My interview with LaVerna Kaseman was again a delightful experience. I wish it could have gone on and on. The things you learn about family when reminiscing are priceless. I really want to pursue the rumor I heard that my grandfather transported bootleg boose in the old days with a Model A or T – got to really follow up on that.
Yesterday was Sunday, a delightful, wind-free, sunny, temperate day perfect for planting and transplanting. It was not always acceptable to do those things on Sundays.
LaVerna (who by the way is my aunt) said they used to bake a dessert on Saturday. They weren’t allowed to eat it until after Sunday. Why? In the event that someone stopped by on Sunday, the dessert would already be prepared for guests.
You wouldn’t bake on Sunday. My cousin Jan told me that you couldn’t even pick up a scissors on Sunday at her house. Wow. I would be lost without my hook and needles and a bit of yarn on a winter Sunday afternoon.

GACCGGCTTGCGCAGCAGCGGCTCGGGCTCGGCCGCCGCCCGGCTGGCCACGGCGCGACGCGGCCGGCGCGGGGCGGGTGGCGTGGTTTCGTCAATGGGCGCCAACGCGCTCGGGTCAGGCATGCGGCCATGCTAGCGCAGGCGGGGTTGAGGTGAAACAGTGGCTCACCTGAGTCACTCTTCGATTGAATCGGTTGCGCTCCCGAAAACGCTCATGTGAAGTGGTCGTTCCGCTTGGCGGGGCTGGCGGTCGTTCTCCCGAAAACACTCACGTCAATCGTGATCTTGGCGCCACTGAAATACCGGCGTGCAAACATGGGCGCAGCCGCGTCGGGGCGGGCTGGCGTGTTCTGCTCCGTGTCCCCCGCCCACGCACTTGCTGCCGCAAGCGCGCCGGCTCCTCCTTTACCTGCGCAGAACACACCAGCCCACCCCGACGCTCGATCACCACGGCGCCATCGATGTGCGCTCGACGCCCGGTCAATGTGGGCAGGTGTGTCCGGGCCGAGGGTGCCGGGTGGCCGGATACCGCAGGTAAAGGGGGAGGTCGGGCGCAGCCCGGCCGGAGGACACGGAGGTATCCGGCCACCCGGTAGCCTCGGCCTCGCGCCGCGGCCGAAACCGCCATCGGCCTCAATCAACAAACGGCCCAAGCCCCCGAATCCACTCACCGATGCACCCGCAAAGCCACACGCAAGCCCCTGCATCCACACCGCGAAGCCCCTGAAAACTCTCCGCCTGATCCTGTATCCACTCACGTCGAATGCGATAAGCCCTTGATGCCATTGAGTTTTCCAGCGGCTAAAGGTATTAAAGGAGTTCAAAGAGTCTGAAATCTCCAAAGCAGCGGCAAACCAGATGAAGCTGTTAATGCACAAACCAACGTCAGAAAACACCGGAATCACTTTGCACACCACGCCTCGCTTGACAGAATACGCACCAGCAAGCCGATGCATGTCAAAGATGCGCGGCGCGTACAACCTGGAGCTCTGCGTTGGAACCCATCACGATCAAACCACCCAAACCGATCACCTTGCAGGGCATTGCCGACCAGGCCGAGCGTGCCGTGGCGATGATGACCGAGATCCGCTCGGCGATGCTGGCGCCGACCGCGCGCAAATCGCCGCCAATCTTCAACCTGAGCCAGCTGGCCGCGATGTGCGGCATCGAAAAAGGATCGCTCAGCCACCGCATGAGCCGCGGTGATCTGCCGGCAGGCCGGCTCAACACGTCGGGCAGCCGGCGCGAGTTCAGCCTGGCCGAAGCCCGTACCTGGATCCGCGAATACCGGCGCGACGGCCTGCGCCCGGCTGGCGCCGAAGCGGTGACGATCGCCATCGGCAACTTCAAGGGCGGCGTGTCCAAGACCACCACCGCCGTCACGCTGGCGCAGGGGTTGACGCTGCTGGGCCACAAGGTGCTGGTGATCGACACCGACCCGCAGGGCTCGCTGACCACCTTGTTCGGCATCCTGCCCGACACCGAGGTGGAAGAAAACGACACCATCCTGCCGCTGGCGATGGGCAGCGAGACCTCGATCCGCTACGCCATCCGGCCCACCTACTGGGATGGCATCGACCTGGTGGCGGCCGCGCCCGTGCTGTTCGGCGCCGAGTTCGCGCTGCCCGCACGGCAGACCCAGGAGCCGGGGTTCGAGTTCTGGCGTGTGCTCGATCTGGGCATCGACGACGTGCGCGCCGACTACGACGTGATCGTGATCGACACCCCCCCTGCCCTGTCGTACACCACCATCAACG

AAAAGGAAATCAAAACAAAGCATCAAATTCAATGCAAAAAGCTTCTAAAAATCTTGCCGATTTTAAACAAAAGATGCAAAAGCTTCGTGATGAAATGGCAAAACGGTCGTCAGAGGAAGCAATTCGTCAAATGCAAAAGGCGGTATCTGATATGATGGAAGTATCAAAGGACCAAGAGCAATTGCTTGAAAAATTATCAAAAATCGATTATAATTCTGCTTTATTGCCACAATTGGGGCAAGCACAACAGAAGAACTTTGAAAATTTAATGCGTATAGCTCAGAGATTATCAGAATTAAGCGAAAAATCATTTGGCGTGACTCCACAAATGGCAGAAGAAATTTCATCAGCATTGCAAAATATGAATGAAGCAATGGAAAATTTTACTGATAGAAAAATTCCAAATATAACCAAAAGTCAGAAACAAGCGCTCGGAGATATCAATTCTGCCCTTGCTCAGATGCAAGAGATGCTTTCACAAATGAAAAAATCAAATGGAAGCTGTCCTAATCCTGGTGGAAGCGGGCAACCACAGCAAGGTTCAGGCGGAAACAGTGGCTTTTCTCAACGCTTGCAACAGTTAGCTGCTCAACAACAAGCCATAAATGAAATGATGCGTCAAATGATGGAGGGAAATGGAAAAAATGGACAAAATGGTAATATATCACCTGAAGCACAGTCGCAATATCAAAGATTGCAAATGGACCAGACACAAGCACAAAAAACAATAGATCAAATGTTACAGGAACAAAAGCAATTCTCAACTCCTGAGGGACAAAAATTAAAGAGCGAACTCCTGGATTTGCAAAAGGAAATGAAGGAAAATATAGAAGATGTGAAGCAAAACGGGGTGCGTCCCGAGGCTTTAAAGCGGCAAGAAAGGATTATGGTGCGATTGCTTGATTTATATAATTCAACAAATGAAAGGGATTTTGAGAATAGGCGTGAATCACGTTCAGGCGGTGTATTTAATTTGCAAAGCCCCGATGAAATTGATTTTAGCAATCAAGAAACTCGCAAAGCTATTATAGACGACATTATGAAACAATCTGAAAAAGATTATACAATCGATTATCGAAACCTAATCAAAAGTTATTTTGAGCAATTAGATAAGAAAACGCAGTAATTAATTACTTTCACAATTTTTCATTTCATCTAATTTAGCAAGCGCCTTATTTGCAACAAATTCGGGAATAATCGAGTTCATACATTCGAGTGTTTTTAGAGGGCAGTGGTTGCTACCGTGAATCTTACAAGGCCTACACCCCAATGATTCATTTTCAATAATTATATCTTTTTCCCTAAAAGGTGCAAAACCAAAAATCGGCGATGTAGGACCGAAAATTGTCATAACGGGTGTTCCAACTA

Sundays were for worship at a little country church. Then Sunday dinner of chicken noodle or vegetable soup and then rest. Rest from six days of work with crops and animals. Families jumped into cars and drove along section lines admiring God’s handiwork in the field. Got to give credit where credit is due because as Uncle Clifton said, “No one waters like God.” While we dig and plant and seed and sow, only God can make our gardens grow.
After admiring the crops, looking at storm damage or waiting for a herd of cows to cross the road, it was time to visit. Relatives would visit relatives, neighbors would visit neighbors. The pastor would be invited to someone’s home for dinner or sometimes Sunday afternoons were reserved for napping.
It was a marvelous day of giving back for all the blessings of the week. For if you grew up German you knew that “Work Makes Life Sweet.” On Sundays anyway.
And, with your Sunday dress you always wore an apron in the kitchen. Here is another GEM of a photo from Carol Fey. There’s still time to get your photos to us for our food culture project.